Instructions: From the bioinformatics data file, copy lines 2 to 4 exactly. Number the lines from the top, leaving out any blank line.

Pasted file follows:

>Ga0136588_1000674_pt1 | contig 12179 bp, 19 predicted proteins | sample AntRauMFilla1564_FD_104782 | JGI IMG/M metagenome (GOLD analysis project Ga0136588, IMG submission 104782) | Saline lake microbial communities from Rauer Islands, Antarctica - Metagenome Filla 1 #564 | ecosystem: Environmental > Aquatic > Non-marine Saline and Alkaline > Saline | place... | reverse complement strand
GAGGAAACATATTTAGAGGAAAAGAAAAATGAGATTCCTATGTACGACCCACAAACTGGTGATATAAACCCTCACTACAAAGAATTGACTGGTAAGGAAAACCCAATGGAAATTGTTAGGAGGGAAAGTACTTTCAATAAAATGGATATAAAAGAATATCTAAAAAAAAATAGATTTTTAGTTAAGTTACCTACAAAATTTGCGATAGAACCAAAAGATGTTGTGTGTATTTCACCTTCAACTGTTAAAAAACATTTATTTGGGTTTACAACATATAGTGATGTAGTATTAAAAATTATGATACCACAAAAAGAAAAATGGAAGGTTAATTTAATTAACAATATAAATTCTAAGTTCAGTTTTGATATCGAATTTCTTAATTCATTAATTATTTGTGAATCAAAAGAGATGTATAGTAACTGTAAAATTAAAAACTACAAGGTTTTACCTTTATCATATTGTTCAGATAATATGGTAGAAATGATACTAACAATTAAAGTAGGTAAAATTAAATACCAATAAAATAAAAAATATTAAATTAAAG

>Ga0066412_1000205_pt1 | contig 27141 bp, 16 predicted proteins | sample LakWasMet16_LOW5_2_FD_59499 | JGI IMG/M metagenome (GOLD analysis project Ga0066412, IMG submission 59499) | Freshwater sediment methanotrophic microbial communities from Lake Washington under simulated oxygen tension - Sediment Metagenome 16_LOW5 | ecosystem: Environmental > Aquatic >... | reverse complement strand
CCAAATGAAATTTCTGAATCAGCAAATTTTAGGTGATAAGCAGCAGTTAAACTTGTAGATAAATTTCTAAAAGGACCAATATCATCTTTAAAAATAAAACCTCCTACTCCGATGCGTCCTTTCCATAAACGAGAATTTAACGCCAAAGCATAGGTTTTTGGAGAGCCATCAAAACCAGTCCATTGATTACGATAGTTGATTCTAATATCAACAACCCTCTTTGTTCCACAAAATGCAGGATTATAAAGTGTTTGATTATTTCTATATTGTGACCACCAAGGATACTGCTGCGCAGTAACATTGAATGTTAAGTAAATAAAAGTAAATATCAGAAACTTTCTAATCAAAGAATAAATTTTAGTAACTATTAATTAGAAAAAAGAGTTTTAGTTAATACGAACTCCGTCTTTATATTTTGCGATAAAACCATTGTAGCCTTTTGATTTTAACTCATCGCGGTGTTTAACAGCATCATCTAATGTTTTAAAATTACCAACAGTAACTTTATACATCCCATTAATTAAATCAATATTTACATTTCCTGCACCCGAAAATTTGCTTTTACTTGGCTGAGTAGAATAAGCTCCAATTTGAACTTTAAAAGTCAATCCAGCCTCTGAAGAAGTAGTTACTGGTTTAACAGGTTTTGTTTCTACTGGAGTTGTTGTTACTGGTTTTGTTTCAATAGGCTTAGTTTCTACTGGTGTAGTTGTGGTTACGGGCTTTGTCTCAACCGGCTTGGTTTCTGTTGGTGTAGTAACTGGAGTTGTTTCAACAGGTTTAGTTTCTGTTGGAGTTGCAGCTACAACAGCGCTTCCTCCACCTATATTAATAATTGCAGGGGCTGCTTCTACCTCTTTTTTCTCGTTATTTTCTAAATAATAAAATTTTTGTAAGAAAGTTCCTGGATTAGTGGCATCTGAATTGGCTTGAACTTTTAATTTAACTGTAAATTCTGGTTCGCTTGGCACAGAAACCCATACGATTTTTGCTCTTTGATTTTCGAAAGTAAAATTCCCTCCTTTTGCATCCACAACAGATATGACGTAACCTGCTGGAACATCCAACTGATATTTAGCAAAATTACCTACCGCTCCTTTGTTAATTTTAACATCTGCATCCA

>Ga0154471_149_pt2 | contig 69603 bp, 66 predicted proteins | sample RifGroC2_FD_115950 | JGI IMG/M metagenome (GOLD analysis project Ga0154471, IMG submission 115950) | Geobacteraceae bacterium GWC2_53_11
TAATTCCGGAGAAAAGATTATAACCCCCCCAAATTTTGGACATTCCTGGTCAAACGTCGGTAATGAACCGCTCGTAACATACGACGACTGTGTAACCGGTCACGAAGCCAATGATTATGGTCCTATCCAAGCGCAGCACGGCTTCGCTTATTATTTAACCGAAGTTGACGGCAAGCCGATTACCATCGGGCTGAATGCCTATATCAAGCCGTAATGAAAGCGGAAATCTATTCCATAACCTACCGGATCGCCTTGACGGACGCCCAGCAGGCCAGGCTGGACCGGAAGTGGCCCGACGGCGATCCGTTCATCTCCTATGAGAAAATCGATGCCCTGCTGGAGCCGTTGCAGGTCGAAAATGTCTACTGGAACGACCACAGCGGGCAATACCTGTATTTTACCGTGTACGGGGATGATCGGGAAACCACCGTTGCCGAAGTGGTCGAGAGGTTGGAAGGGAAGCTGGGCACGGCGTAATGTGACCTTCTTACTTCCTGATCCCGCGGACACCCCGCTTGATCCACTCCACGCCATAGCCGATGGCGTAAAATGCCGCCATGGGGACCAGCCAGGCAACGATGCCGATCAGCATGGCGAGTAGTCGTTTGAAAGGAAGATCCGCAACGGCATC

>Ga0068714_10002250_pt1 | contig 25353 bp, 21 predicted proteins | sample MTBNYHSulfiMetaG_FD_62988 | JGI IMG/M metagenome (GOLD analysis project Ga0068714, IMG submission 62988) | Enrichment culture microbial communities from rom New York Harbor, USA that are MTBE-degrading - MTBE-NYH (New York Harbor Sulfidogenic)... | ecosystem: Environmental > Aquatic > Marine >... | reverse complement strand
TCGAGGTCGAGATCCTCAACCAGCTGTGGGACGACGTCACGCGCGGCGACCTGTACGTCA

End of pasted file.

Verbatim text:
GAGGAAACATATTTAGAGGAAAAGAAAAATGAGATTCCTATGTACGACCCACAAACTGGTGATATAAACCCTCACTACAAAGAATTGACTGGTAAGGAAAACCCAATGGAAATTGTTAGGAGGGAAAGTACTTTCAATAAAATGGATATAAAAGAATATCTAAAAAAAAATAGATTTTTAGTTAAGTTACCTACAAAATTTGCGATAGAACCAAAAGATGTTGTGTGTATTTCACCTTCAACTGTTAAAAAACATTTATTTGGGTTTACAACATATAGTGATGTAGTATTAAAAATTATGATACCACAAAAAGAAAAATGGAAGGTTAATTTAATTAACAATATAAATTCTAAGTTCAGTTTTGATATCGAATTTCTTAATTCATTAATTATTTGTGAATCAAAAGAGATGTATAGTAACTGTAAAATTAAAAACTACAAGGTTTTACCTTTATCATATTGTTCAGATAATATGGTAGAAATGATACTAACAATTAAAGTAGGTAAAATTAAATACCAATAAAATAAAAAATATTAAATTAAAG

>Ga0066412_1000205_pt1 | contig 27141 bp, 16 predicted proteins | sample LakWasMet16_LOW5_2_FD_59499 | JGI IMG/M metagenome (GOLD analysis project Ga0066412, IMG submission 59499) | Freshwater sediment methanotrophic microbial communities from Lake Washington under simulated oxygen tension - Sediment Metagenome 16_LOW5 | ecosystem: Environmental > Aquatic >... | reverse complement strand
CCAAATGAAATTTCTGAATCAGCAAATTTTAGGTGATAAGCAGCAGTTAAACTTGTAGATAAATTTCTAAAAGGACCAATATCATCTTTAAAAATAAAACCTCCTACTCCGATGCGTCCTTTCCATAAACGAGAATTTAACGCCAAAGCATAGGTTTTTGGAGAGCCATCAAAACCAGTCCATTGATTACGATAGTTGATTCTAATATCAACAACCCTCTTTGTTCCACAAAATGCAGGATTATAAAGTGTTTGATTATTTCTATATTGTGACCACCAAGGATACTGCTGCGCAGTAACATTGAATGTTAAGTAAATAAAAGTAAATATCAGAAACTTTCTAATCAAAGAATAAATTTTAGTAACTATTAATTAGAAAAAAGAGTTTTAGTTAATACGAACTCCGTCTTTATATTTTGCGATAAAACCATTGTAGCCTTTTGATTTTAACTCATCGCGGTGTTTAACAGCATCATCTAATGTTTTAAAATTACCAACAGTAACTTTATACATCCCATTAATTAAATCAATATTTACATTTCCTGCACCCGAAAATTTGCTTTTACTTGGCTGAGTAGAATAAGCTCCAATTTGAACTTTAAAAGTCAATCCAGCCTCTGAAGAAGTAGTTACTGGTTTAACAGGTTTTGTTTCTACTGGAGTTGTTGTTACTGGTTTTGTTTCAATAGGCTTAGTTTCTACTGGTGTAGTTGTGGTTACGGGCTTTGTCTCAACCGGCTTGGTTTCTGTTGGTGTAGTAACTGGAGTTGTTTCAACAGGTTTAGTTTCTGTTGGAGTTGCAGCTACAACAGCGCTTCCTCCACCTATATTAATAATTGCAGGGGCTGCTTCTACCTCTTTTTTCTCGTTATTTTCTAAATAATAAAATTTTTGTAAGAAAGTTCCTGGATTAGTGGCATCTGAATTGGCTTGAACTTTTAATTTAACTGTAAATTCTGGTTCGCTTGGCACAGAAACCCATACGATTTTTGCTCTTTGATTTTCGAAAGTAAAATTCCCTCCTTTTGCATCCACAACAGATATGACGTAACCTGCTGGAACATCCAACTGATATTTAGCAAAATTACCTACCGCTCCTTTGTTAATTTTAACATCTGCATCCA